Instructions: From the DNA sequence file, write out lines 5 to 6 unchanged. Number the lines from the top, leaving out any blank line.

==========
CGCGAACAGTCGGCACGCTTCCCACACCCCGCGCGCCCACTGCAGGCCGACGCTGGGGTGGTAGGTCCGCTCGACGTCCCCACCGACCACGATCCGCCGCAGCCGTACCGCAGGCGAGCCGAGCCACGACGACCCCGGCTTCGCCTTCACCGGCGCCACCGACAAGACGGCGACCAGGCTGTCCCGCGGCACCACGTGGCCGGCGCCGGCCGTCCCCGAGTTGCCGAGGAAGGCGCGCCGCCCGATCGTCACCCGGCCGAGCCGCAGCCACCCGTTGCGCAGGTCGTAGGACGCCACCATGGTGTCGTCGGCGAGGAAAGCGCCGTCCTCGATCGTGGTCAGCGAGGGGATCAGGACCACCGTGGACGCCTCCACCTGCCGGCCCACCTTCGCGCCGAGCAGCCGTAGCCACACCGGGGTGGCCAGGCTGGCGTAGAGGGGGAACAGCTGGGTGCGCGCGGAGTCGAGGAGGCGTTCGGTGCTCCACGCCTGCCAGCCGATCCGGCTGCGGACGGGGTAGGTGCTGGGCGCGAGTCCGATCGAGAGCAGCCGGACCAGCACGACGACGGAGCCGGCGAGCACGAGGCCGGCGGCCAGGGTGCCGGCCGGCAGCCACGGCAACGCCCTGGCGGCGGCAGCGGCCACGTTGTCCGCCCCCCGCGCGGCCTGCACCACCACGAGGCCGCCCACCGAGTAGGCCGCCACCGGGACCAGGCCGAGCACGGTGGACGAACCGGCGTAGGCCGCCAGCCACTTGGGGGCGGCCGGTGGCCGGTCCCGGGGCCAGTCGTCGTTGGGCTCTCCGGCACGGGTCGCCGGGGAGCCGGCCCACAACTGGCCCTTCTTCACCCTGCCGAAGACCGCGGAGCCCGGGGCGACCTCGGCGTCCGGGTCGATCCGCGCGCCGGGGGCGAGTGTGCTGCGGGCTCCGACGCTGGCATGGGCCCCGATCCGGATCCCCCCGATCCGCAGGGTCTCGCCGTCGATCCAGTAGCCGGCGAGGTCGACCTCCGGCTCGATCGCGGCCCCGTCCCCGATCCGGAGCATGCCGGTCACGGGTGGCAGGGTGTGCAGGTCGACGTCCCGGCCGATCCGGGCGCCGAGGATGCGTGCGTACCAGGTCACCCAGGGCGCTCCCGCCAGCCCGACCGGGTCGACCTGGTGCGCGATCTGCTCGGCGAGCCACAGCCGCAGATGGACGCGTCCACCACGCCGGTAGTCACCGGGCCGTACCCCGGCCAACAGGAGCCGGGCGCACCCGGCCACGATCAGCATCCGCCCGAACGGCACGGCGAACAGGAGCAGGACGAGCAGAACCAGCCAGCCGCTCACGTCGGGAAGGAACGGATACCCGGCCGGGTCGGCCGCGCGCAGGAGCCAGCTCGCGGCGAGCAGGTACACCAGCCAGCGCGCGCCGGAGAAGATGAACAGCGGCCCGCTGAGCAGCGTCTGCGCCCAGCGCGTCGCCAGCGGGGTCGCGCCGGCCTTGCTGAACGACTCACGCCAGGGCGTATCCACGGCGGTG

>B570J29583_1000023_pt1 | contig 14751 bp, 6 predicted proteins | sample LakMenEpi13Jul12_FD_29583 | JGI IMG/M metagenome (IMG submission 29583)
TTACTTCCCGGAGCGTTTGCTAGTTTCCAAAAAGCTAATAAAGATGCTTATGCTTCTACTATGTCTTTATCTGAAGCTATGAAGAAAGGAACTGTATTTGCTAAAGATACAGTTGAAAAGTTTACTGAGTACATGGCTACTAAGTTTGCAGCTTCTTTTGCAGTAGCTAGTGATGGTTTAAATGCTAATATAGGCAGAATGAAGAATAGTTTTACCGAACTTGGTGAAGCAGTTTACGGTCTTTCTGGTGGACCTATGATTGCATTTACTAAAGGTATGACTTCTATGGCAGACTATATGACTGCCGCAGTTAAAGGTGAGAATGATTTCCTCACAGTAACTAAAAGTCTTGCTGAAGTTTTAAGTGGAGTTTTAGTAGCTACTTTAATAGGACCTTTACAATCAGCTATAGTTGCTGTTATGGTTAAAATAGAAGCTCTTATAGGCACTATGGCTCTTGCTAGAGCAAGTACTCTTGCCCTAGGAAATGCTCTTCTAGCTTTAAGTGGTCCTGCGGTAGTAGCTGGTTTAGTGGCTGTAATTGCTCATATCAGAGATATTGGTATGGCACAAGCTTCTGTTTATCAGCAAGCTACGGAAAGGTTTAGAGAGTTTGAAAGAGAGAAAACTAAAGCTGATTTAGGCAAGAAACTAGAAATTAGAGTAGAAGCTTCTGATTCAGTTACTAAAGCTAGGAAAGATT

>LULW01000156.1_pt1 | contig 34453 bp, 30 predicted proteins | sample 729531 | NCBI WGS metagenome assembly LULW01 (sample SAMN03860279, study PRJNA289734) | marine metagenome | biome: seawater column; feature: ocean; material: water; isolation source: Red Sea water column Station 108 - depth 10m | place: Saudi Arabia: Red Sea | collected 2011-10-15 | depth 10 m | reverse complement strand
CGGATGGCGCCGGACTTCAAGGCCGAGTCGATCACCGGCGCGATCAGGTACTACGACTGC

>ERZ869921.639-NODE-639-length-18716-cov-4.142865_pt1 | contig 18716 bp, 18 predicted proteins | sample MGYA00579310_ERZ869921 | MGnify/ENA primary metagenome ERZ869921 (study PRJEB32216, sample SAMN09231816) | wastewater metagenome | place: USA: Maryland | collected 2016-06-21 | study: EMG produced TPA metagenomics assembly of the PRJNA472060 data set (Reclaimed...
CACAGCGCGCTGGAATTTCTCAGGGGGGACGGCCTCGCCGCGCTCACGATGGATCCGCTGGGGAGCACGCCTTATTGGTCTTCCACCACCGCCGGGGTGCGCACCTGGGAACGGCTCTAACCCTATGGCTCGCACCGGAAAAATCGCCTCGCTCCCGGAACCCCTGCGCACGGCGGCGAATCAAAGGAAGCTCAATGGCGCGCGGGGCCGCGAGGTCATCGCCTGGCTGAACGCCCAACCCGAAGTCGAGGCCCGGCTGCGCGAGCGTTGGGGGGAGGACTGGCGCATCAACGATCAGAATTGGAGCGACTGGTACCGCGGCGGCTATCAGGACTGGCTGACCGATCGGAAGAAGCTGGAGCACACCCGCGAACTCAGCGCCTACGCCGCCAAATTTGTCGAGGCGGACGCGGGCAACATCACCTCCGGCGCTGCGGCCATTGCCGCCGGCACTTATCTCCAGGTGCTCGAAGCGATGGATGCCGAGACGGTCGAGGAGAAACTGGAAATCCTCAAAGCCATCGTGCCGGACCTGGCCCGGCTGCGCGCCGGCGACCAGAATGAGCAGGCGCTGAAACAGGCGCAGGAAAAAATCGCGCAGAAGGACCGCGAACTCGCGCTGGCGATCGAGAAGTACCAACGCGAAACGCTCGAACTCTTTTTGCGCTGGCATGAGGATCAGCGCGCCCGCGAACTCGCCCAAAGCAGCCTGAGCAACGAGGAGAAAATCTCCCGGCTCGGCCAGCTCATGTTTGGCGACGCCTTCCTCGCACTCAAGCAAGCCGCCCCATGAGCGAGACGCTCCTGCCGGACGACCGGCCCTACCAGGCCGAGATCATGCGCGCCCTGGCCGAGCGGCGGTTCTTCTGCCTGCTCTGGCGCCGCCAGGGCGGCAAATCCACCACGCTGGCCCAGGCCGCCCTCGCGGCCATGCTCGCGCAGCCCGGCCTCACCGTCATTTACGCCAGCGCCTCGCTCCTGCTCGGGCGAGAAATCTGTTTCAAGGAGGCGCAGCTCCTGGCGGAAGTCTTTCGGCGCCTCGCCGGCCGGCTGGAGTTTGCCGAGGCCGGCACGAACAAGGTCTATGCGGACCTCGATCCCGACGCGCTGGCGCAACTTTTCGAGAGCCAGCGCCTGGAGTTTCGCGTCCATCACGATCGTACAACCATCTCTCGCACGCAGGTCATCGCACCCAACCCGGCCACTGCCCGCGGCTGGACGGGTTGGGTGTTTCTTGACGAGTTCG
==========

CGGATGGCGCCGGACTTCAAGGCCGAGTCGATCACCGGCGCGATCAGGTACTACGACTGC

>ERZ869921.639-NODE-639-length-18716-cov-4.142865_pt1 | contig 18716 bp, 18 predicted proteins | sample MGYA00579310_ERZ869921 | MGnify/ENA primary metagenome ERZ869921 (study PRJEB32216, sample SAMN09231816) | wastewater metagenome | place: USA: Maryland | collected 2016-06-21 | study: EMG produced TPA metagenomics assembly of the PRJNA472060 data set (Reclaimed...